Thinning Forests Could Bring More Water to Valley

Thinning Forests Could Bring More Water to Valley

The recent rain and snow is good news, but some precious water might not make its way down to the Valley.  That's according to a theory by a local professor who claims overgrown forests could be sucking up water.
 
UC Merced hydrology professor Roger Bales says, "There's more water being used by the trees than we thought before doing the research."

Professor Bales says a solution to the ongoing water crisis may lie in our forests.

"It makes sense to take another look at how dense the forests are and how much water they're using."

Bales, who's also a member of the Sierra Nevada Research Institute, says fire suppression policies have made forests more dense than ever before, and the overgrowth is sucking up rain and snow.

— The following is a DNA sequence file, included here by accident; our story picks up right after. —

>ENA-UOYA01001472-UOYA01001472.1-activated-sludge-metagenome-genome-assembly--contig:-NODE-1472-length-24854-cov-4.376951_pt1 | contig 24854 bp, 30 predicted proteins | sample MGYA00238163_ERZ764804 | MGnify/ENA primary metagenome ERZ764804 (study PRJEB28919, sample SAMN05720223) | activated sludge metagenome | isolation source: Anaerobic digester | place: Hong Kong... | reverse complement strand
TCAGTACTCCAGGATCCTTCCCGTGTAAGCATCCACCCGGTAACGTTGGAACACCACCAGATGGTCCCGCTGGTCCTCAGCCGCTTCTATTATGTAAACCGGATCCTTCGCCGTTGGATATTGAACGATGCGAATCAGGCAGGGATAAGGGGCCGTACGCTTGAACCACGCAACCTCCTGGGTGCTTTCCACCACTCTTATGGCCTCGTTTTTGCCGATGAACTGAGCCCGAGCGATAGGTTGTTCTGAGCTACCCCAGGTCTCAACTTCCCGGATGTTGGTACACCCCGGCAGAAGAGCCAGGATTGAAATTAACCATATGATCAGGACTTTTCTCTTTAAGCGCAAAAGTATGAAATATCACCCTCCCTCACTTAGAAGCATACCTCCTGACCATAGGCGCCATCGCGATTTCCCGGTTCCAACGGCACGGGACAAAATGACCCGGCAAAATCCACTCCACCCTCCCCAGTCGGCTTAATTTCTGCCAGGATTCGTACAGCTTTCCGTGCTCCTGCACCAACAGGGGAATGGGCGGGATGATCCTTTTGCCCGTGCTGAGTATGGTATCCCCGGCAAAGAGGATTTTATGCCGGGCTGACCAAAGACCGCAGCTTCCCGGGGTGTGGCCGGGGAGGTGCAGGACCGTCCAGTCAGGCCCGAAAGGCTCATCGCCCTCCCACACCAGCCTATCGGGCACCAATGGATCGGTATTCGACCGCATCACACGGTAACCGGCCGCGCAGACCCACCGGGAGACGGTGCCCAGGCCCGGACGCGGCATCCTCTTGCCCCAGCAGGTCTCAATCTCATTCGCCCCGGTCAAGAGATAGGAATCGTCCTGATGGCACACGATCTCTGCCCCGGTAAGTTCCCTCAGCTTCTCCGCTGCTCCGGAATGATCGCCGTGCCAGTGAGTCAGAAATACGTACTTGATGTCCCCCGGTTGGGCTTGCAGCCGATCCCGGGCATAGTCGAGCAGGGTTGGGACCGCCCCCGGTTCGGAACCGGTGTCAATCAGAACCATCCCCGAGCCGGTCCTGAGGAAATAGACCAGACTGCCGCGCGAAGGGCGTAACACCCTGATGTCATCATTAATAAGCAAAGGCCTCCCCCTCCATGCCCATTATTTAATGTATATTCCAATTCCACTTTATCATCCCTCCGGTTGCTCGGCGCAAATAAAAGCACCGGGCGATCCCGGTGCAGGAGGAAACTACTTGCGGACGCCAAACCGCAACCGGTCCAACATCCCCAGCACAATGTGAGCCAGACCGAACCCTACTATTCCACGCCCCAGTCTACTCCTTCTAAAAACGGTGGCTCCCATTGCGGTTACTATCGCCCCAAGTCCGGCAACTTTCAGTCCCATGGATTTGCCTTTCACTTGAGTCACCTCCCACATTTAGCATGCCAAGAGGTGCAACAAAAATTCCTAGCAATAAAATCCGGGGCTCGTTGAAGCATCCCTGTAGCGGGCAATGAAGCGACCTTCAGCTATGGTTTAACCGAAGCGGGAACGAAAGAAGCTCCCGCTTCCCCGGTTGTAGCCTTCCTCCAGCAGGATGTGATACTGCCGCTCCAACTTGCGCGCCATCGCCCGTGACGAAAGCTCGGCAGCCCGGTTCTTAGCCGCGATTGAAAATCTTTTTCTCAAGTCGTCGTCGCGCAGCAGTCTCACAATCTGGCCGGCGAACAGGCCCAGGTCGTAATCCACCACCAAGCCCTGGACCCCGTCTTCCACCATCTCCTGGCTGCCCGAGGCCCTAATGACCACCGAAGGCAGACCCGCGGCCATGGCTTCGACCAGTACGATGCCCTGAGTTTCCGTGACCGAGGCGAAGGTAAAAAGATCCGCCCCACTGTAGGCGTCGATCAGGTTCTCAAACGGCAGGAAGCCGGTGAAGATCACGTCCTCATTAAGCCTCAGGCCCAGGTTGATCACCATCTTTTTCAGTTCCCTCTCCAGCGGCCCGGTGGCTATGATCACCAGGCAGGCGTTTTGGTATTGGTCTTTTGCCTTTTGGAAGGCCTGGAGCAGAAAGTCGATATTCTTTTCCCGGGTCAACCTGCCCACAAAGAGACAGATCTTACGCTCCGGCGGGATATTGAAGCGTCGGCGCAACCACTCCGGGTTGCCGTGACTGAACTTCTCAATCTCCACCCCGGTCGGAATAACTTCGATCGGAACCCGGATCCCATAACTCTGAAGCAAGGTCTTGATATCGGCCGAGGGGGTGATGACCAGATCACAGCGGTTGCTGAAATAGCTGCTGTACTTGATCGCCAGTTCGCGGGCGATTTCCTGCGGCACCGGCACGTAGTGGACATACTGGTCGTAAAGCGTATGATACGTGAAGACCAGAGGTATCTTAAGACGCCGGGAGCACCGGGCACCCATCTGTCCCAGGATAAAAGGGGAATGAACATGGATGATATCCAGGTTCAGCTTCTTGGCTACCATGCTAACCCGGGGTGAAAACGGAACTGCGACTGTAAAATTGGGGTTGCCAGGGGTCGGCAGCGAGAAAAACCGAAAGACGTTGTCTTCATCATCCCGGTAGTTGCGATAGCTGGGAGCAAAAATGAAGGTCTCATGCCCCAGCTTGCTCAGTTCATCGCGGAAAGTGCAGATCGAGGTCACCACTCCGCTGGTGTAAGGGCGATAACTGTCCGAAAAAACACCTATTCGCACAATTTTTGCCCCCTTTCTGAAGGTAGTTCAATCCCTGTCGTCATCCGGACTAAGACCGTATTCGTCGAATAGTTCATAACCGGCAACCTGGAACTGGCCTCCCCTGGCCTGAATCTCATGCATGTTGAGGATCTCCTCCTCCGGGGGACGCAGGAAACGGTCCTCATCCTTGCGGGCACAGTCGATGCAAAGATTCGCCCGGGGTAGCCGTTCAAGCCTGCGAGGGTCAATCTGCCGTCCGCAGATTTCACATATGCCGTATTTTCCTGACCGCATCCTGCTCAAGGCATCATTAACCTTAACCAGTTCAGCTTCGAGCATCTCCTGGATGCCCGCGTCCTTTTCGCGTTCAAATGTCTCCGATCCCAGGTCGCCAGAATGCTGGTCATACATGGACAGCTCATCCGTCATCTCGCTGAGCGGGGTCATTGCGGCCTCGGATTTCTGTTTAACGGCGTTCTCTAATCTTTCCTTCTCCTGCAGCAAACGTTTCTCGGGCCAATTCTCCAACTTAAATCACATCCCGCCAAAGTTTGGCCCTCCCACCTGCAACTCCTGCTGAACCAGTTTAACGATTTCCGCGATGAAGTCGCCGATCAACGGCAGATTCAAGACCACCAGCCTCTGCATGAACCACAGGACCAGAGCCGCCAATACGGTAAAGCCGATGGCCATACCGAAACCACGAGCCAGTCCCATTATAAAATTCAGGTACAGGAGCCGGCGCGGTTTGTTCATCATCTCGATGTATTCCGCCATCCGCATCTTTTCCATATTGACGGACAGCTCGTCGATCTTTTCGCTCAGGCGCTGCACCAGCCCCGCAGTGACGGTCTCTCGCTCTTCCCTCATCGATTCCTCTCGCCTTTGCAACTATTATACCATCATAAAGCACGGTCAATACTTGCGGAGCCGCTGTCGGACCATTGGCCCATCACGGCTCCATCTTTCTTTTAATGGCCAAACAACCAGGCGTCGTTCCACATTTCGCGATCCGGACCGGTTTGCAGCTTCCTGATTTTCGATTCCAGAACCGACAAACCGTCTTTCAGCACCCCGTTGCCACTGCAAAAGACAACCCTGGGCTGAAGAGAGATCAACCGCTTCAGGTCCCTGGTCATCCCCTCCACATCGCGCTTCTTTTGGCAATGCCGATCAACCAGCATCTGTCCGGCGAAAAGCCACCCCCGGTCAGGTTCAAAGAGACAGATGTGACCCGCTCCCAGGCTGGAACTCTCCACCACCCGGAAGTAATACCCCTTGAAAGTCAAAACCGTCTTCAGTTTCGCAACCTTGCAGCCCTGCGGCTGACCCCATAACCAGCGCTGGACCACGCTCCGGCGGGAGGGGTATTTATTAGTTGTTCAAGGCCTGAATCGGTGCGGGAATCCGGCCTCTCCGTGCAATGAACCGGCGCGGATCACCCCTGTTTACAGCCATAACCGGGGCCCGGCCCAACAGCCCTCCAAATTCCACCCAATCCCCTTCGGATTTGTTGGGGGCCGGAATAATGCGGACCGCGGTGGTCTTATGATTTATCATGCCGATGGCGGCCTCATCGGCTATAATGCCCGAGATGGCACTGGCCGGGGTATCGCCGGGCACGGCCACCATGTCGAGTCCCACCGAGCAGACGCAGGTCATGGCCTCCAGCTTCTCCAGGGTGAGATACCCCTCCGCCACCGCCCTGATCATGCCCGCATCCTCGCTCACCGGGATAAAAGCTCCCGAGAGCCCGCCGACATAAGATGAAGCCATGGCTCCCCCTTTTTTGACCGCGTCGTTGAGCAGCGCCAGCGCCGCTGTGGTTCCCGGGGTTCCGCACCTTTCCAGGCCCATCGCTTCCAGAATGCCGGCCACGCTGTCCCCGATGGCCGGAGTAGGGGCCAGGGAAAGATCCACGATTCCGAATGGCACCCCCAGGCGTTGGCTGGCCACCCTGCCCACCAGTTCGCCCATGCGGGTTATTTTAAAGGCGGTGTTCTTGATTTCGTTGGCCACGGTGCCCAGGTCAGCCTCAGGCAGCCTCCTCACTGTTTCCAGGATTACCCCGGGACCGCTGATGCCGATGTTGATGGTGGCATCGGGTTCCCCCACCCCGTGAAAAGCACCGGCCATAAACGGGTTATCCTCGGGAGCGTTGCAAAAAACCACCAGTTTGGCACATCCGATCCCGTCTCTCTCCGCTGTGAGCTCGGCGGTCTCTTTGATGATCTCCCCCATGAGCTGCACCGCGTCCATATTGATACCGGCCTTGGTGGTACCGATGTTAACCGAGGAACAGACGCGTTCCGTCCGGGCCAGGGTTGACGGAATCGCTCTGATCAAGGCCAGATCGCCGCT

"Some of it may not hit the ground.  You may end up with 20 or 30 percent being held up in the canopy."

In some cases, every ounce of precipitation fades into the atmosphere.  In response, Bales has come up with a hypothesis, suggesting the water run-off could increase by 9% if forests are properly thinned.

Bales says, "We would really like to see a demonstration project where more thinning is done to take the forest back to a restoration condition."

The U.S. Forest Service already thins trees to prevent large wildfires, but Bales is asking for a more extensive thinning on a few hundred acres, where he hopes his hypothesis will prove true.

If the theory does pan out, Bales says it would likely take another two years for the U.S. Forest Service to begin the restoration thinning.

Bales says the research will cost $450,000 to $500,000.

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